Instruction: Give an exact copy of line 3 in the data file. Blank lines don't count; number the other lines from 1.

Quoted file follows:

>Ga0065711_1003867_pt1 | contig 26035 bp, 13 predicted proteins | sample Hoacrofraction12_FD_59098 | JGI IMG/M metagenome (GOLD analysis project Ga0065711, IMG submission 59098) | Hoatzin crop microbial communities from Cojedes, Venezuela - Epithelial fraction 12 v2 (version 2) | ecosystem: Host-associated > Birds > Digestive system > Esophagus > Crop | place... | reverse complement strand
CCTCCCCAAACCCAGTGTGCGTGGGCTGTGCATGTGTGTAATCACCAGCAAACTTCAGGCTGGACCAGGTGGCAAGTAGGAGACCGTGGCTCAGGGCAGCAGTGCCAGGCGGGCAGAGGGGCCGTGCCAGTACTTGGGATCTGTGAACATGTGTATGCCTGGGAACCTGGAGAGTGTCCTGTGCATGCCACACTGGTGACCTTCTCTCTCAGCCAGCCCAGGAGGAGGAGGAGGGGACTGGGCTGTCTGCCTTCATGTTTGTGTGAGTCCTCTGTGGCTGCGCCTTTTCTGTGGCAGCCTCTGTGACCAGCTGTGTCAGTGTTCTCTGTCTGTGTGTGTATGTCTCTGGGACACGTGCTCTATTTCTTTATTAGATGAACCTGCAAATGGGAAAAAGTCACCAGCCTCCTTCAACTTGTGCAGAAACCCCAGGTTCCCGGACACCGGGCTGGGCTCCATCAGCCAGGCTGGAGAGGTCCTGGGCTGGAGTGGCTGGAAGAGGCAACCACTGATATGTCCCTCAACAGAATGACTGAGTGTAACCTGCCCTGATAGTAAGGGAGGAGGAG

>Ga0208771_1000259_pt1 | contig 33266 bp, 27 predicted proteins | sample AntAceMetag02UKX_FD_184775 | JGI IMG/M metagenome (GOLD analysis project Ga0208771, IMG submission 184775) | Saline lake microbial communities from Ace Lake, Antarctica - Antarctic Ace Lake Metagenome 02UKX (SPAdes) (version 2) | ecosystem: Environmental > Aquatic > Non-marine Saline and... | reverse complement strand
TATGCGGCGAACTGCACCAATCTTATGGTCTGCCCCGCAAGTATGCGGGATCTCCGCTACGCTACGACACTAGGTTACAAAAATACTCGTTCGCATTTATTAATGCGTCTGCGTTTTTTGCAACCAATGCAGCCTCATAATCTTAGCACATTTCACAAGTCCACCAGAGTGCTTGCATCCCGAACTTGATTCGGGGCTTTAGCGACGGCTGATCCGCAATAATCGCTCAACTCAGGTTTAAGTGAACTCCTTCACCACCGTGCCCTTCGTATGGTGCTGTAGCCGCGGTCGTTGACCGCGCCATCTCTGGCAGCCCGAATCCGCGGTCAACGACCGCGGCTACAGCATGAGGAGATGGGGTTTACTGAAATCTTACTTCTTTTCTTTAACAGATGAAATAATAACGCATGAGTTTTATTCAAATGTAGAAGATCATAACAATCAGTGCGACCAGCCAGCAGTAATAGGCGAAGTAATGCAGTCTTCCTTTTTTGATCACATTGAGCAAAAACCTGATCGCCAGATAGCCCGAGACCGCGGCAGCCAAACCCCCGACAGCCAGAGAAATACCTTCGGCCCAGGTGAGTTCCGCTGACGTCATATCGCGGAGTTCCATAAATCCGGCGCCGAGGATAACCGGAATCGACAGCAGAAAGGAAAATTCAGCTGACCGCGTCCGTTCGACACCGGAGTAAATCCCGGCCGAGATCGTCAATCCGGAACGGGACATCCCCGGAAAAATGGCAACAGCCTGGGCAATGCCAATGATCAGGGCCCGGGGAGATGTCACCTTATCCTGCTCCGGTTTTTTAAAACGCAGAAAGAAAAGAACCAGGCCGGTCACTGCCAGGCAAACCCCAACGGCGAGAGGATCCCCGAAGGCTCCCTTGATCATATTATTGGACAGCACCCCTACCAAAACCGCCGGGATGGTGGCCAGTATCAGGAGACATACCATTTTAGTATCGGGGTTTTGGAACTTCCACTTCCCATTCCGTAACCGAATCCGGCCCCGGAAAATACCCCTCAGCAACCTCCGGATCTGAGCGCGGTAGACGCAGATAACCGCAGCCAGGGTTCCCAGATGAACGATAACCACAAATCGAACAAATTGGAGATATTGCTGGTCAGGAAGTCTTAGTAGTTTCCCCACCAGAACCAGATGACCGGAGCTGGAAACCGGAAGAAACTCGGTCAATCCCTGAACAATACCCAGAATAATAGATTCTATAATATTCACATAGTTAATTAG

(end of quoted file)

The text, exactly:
>Ga0208771_1000259_pt1 | contig 33266 bp, 27 predicted proteins | sample AntAceMetag02UKX_FD_184775 | JGI IMG/M metagenome (GOLD analysis project Ga0208771, IMG submission 184775) | Saline lake microbial communities from Ace Lake, Antarctica - Antarctic Ace Lake Metagenome 02UKX (SPAdes) (version 2) | ecosystem: Environmental > Aquatic > Non-marine Saline and... | reverse complement strand